Document Type

Theses, Masters


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Publication Details

Theses submitted for the award of M.Phil, School of Food Science and Environmental Health, Faculty of Tourism and Food, June, 2008.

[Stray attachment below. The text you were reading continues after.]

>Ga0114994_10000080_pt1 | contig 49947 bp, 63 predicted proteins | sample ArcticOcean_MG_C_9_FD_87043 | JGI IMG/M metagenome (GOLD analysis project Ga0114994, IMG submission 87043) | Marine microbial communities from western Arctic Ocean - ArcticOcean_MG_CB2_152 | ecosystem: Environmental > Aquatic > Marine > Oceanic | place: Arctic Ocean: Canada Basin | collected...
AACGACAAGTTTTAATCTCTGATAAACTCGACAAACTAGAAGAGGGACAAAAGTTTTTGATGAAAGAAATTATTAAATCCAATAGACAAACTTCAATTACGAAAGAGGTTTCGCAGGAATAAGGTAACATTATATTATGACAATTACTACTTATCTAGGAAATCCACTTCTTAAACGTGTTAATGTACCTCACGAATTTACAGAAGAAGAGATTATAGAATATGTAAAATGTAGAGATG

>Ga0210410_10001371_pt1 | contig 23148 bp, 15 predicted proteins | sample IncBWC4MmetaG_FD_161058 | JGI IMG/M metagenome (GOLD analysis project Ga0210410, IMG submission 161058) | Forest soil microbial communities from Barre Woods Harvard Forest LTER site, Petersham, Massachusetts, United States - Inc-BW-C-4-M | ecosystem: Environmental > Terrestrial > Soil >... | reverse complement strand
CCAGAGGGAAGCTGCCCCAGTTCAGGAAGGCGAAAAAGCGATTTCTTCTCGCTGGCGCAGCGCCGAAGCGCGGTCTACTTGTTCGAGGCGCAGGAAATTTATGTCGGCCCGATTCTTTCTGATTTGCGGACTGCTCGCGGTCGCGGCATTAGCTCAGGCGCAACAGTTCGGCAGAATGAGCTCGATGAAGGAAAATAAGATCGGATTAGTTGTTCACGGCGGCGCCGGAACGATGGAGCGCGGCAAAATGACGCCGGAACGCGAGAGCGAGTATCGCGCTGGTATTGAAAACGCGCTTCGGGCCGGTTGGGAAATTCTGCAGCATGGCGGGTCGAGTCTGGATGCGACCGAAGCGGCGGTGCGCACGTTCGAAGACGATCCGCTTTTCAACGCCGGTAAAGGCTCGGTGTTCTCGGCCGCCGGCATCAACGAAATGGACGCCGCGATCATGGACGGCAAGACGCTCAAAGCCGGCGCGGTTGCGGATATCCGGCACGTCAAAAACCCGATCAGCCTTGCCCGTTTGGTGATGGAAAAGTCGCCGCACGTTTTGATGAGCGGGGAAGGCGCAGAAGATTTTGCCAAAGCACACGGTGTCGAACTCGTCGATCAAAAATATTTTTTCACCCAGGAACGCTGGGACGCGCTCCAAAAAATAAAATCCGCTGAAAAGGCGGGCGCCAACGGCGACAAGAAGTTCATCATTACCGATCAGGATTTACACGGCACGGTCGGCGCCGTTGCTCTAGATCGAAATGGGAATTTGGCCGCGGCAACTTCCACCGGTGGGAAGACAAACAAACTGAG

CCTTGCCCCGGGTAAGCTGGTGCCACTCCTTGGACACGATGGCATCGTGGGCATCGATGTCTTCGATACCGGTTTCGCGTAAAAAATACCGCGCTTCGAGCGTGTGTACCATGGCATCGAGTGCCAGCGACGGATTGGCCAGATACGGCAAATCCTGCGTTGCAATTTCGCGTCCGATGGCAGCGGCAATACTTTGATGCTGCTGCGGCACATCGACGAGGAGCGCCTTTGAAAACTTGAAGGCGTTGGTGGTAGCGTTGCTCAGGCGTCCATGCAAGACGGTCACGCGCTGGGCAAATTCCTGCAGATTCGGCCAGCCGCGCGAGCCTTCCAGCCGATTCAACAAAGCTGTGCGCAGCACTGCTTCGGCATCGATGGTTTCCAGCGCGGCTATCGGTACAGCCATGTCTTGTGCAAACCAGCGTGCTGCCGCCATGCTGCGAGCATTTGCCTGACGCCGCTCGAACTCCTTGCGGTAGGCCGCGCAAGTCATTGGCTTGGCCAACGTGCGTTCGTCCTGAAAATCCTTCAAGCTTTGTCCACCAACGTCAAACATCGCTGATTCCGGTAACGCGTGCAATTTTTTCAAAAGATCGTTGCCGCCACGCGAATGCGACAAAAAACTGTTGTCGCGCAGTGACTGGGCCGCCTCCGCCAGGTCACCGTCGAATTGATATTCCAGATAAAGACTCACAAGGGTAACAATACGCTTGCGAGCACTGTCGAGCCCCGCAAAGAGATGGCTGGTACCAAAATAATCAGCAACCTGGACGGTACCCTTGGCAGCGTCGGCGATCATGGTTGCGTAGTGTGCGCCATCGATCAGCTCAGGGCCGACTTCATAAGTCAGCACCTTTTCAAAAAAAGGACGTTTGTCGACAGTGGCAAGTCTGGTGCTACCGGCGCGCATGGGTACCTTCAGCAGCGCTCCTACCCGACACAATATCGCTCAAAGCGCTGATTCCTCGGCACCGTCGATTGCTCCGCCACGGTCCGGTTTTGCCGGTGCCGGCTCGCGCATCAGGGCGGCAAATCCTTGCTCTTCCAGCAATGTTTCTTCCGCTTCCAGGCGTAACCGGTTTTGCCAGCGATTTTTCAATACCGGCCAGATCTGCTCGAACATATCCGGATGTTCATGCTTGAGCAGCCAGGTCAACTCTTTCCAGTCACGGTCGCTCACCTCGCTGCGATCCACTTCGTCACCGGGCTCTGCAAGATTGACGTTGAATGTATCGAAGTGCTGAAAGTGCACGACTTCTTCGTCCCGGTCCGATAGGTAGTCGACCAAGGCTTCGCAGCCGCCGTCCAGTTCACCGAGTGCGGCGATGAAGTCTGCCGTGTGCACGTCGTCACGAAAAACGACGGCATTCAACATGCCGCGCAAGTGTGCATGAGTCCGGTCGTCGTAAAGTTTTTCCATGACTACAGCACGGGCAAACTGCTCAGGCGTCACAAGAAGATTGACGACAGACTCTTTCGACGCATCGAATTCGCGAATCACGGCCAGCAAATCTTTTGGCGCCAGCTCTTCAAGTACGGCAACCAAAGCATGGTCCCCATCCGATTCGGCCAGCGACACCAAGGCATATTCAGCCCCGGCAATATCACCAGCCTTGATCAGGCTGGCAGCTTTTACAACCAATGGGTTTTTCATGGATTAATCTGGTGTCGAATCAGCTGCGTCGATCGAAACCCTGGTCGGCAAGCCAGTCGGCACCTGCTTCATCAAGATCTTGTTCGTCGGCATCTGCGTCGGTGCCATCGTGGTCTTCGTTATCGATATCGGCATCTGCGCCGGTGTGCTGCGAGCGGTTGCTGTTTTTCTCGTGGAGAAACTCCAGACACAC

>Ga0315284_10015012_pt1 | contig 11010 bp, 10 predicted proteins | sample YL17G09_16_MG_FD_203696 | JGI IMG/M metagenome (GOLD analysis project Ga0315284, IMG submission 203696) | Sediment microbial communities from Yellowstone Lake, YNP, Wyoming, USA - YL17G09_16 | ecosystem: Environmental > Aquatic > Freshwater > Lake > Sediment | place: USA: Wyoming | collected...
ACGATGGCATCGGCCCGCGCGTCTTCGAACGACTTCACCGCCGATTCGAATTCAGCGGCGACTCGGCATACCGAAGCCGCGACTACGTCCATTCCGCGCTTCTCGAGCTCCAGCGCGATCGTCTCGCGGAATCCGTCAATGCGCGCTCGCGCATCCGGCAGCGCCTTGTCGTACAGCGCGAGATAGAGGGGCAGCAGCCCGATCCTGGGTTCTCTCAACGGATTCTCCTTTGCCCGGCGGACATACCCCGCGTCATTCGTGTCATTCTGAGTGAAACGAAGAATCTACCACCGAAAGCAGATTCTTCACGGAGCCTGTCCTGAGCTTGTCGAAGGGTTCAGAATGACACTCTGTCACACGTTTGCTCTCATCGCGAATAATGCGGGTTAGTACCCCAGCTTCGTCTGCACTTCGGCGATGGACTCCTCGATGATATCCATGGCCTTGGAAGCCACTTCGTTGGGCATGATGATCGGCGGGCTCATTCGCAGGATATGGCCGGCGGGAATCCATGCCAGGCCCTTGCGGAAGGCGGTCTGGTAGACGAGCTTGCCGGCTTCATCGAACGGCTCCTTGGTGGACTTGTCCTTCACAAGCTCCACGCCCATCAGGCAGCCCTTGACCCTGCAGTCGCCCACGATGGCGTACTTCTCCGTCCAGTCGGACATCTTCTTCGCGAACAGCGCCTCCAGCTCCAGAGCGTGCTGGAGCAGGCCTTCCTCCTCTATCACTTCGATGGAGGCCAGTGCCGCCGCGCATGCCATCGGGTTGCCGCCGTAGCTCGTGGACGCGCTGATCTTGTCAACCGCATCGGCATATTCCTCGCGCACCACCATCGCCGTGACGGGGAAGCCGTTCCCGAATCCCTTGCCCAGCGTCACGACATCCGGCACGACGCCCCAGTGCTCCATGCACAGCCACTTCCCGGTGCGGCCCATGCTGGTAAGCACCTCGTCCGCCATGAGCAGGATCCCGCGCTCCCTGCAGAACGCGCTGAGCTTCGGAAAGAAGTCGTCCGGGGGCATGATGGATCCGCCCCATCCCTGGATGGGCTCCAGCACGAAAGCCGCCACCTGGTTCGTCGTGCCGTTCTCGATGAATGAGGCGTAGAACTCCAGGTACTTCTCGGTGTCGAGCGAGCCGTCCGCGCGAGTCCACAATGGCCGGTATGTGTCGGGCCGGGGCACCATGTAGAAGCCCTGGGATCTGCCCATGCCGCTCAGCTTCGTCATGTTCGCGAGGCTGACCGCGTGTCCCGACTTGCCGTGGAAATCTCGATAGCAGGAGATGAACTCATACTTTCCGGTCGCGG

The average intake of vegetables in Ireland falls below the recommendations of Bord Glas and FSAI. Carrots are the third most consumed vegetable in Ireland and they are an excellent source of vitamins A and B as well as phytochemicals. Lactic acid bacteria (LAB) are well-known in food for their benefits such as improvement of the nutritional value of food and improvement of the digestion of lactose. Vegetable consumption could be enhanced by promoting a novel snack fermented carrot product that would provide the healthy benefits of vegetables coupled with the benefits of the probiotic lactic acid bacteria. Two varieties of carrots, Amsterdam (baby carrots) and Nantes half-long were chosen for this study due to their availability throughout the year. Carrot sticks (90 mm x 5 mm x 5 mm) were produced to standardize and reduce the heterogeneity of the raw material. The initial levels of total viable counts on Amsterdam carrots were established at 2.0x105 cfu/g. Blanching treatments of a minimum of 40 seconds were required to inactivate the initial microbiological load. There were no significant differences (p<0.05) in the carrot texture after 40 seconds of blanching. A carrot juice broth (CJB) was prepared in which the growth of a mixed culture of L. plantarum and L. brevis was not significantly different (p<0.05) to the MRS broth after 48 hours of fermentation. Fermentation studies of vacuum-packed carrot sticks were carried out analysing the effect of 2 factors: pH and LAB load (log cfu/g) and 4 variables: dipping time meaning the period of time that carrot sticks were immersed in the CJB inoculated with LAB at different concentrations (1/2/4 hours), initial LAB concentration of CJB (106/107/108 cfu/g), storage temperature (4/10/25ºC) and storage time (0/1/7/14 days). ANOVA and variable interactions studies concluded that conditions such as dipping time of 1 hour, storage temperature of 25ºC and storage time of 7 days were optimal for fermented carrot sticks production. A preliminary sensory analysis found no significant differences between fermented carrot sticks (1 day) and unfermented carrot sticks (raw and blanched) in terms of brightness, orange colour and the overall visual quality implying its acceptability by the panel. This study proved that carrot sticks may be fermented by lactic acid bacteria in vacuum conditions.l